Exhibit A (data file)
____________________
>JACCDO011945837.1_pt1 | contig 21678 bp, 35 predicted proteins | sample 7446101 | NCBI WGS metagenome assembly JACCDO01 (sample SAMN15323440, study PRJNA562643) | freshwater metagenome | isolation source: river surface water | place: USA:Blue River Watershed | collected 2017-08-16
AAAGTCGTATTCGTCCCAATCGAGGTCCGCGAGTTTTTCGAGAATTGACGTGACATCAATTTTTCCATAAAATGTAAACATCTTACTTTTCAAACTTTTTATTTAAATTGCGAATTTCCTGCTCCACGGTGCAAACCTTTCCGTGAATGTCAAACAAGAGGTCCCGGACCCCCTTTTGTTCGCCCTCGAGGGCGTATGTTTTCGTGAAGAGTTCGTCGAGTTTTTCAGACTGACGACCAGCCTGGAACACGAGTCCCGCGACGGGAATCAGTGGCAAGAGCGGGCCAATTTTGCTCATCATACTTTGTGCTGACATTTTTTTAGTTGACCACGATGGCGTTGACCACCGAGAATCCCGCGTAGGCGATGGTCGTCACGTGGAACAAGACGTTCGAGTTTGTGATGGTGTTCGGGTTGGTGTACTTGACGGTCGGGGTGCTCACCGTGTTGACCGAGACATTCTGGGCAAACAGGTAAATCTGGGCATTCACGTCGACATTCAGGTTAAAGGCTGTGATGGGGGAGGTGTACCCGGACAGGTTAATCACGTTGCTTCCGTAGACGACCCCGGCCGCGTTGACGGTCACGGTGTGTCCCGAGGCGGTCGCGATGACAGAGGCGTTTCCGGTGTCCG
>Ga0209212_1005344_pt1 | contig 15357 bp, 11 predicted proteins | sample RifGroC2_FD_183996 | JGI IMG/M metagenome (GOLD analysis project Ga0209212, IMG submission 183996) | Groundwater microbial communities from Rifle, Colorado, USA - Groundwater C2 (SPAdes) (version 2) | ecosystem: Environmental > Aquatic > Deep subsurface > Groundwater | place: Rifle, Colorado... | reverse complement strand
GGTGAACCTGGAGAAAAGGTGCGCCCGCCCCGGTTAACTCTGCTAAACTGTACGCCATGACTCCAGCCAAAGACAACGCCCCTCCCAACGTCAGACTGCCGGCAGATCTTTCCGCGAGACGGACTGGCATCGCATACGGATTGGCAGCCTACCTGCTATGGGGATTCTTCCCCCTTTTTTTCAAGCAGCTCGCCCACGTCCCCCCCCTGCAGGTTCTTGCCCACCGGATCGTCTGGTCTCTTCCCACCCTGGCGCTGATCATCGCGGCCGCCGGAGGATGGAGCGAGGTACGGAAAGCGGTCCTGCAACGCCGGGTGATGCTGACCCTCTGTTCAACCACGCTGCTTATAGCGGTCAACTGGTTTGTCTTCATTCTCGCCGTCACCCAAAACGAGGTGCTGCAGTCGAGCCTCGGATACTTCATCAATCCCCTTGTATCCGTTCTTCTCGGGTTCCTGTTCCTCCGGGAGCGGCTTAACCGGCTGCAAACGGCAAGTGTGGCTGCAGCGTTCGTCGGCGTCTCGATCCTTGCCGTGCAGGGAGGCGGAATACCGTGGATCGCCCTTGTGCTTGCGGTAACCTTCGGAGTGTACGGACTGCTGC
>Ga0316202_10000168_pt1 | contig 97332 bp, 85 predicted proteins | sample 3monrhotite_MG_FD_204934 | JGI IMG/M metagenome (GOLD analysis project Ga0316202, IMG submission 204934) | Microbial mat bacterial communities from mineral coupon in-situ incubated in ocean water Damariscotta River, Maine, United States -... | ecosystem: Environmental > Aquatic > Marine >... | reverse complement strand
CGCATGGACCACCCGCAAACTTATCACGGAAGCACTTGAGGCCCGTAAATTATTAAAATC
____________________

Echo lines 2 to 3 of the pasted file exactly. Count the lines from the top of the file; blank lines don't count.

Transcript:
AAAGTCGTATTCGTCCCAATCGAGGTCCGCGAGTTTTTCGAGAATTGACGTGACATCAATTTTTCCATAAAATGTAAACATCTTACTTTTCAAACTTTTTATTTAAATTGCGAATTTCCTGCTCCACGGTGCAAACCTTTCCGTGAATGTCAAACAAGAGGTCCCGGACCCCCTTTTGTTCGCCCTCGAGGGCGTATGTTTTCGTGAAGAGTTCGTCGAGTTTTTCAGACTGACGACCAGCCTGGAACACGAGTCCCGCGACGGGAATCAGTGGCAAGAGCGGGCCAATTTTGCTCATCATACTTTGTGCTGACATTTTTTTAGTTGACCACGATGGCGTTGACCACCGAGAATCCCGCGTAGGCGATGGTCGTCACGTGGAACAAGACGTTCGAGTTTGTGATGGTGTTCGGGTTGGTGTACTTGACGGTCGGGGTGCTCACCGTGTTGACCGAGACATTCTGGGCAAACAGGTAAATCTGGGCATTCACGTCGACATTCAGGTTAAAGGCTGTGATGGGGGAGGTGTACCCGGACAGGTTAATCACGTTGCTTCCGTAGACGACCCCGGCCGCGTTGACGGTCACGGTGTGTCCCGAGGCGGTCGCGATGACAGAGGCGTTTCCGGTGTCCG
>Ga0209212_1005344_pt1 | contig 15357 bp, 11 predicted proteins | sample RifGroC2_FD_183996 | JGI IMG/M metagenome (GOLD analysis project Ga0209212, IMG submission 183996) | Groundwater microbial communities from Rifle, Colorado, USA - Groundwater C2 (SPAdes) (version 2) | ecosystem: Environmental > Aquatic > Deep subsurface > Groundwater | place: Rifle, Colorado... | reverse complement strand